Next is set to make £10m more in annual profit than previously expected, after a surge in sales of suits and summer wear boosted sales despite a squeeze on customers’ spare cash from rising energy, petrol and food costs.
The clothing and home goods retailer said full-price sales rose a better-than-expected 5% in the three months to July 30, but warned it expected growth to slow to just 1% in the second half as the cost of The life crisis hit shoppers’ budgets.
The first-half sales result saw Next lift its full-year profit to £860m, which would be 4.5% higher than last year.
The company also benefited from the closure of rival stores during the pandemic as the likes of Debenhams, Topshop and Dorothy Perkins went into administration and their new owners switched to online-only sales.
Simon Wolfson, Next’s managing director, said: “The good summer helped sales of summer weight products and we sold more holiday items as more people go away.”
As well as the boom in demand for warm-weather gear such as shorts and sundresses, Lord Wolfson said there had been an increase in sales of suits, both for men and women, amid a return to office work and a wealth of events such as weddings, after more than two years of restrictions.
However, he said it was not yet clear whether this was a long-term trend back towards smarter dressing and buying fewer, better items, or mostly just people replenishing their wardrobes after more than two years of living in casual clothes while they worked from home during the pandemic.
“The question is whether this is indicative of more investment dressing and away from the six to 10-year trend of much more casual dressing,” he said.
Thanks to reduced competition on the high street, Next’s full-price store sales in the quarter were 4.5% up on last year and almost 5% ahead of pre-pandemic levels.
“It’s not just people who stopped shopping altogether, but a lot of stores were closed by people who are still shopping,” Wolfson said. “Those leaving trade are likely to pick up business from those who are no longer around.”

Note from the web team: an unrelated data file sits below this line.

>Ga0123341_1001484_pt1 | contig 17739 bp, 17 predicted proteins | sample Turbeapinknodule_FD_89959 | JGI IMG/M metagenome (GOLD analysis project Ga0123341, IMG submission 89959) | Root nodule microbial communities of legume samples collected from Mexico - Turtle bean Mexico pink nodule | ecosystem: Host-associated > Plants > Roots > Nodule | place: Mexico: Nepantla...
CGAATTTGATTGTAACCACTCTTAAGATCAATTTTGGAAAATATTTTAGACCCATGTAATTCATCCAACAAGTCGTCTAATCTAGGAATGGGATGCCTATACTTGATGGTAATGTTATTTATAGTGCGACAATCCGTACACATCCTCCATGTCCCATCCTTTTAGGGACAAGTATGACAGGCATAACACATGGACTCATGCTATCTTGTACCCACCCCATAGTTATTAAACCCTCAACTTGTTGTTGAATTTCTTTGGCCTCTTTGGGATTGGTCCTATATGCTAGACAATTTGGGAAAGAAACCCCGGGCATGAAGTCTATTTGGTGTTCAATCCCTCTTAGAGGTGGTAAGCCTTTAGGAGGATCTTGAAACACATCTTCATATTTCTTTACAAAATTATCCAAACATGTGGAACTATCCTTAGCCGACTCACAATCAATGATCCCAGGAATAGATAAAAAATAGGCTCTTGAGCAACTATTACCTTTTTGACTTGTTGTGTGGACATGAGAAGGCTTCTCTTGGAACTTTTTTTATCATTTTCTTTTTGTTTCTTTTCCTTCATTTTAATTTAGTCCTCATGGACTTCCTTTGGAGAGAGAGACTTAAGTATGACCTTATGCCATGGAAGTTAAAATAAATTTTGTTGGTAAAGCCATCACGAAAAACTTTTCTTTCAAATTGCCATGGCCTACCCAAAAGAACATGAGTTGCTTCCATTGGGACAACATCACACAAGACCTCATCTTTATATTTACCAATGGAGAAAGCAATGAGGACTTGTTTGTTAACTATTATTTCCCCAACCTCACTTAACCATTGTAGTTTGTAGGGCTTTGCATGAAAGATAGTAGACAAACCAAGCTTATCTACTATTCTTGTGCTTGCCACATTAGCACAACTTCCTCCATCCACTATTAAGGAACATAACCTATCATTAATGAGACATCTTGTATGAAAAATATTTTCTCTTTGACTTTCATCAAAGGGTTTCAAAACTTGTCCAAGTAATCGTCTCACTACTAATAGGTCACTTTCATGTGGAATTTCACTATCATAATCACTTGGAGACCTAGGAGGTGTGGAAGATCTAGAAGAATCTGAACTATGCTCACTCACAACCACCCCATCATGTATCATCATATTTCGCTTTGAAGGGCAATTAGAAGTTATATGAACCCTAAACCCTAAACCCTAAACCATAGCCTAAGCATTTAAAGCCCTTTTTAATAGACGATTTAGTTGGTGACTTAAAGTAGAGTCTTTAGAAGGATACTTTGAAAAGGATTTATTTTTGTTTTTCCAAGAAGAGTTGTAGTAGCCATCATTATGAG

The company warned that spending is likely to worsen in the second half of the year when it is set to increase prices on clothing by about 8% – 6.5% for fashion and 13% for homeware – after a 3.7% increase in the first half.
Wolfson said he expected clothing price increases to continue into next year, but not at the same pace because the cost of shipping and goods such as cotton came down as higher prices dampened demand.
He said trade through the fall and winter is likely to be different depending on product categories. Household items have suffered a “very dramatic drop” in sales compared to last year as families were very focused on renovating properties, while formal wear was already ahead of pre-pandemic levels and is likely to continue to do well.
In contrast to strong in-store trading, Next’s online sales rose just 0.2% in the quarter compared to the same period last year, although that was up from an 11.1% fall in the previous three months – compared to 2021 when Next shops were closed during the lockdown.
Wolfson said: “It doesn’t necessarily mean that online growth is done. I think it’s unlikely.”
The company said return rates on goods had rebounded and were close to pre-pandemic levels of 42%. Far fewer customers returned products during the pandemic, when homeware, children’s clothing and sportswear were popular. Such items tend to be returned less often.
Next shares rose 2%, making the retailer one of the biggest gainers on the FTSE 100 on Thursday morning.